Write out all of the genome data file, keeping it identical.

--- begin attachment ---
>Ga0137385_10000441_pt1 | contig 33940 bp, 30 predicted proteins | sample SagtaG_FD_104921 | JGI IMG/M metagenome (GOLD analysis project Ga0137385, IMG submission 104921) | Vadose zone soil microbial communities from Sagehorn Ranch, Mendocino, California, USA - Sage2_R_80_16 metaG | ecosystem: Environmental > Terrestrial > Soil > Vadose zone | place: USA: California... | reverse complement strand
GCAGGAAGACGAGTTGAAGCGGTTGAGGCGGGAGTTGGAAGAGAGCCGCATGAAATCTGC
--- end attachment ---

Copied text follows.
>Ga0137385_10000441_pt1 | contig 33940 bp, 30 predicted proteins | sample SagtaG_FD_104921 | JGI IMG/M metagenome (GOLD analysis project Ga0137385, IMG submission 104921) | Vadose zone soil microbial communities from Sagehorn Ranch, Mendocino, California, USA - Sage2_R_80_16 metaG | ecosystem: Environmental > Terrestrial > Soil > Vadose zone | place: USA: California... | reverse complement strand
GCAGGAAGACGAGTTGAAGCGGTTGAGGCGGGAGTTGGAAGAGAGCCGCATGAAATCTGC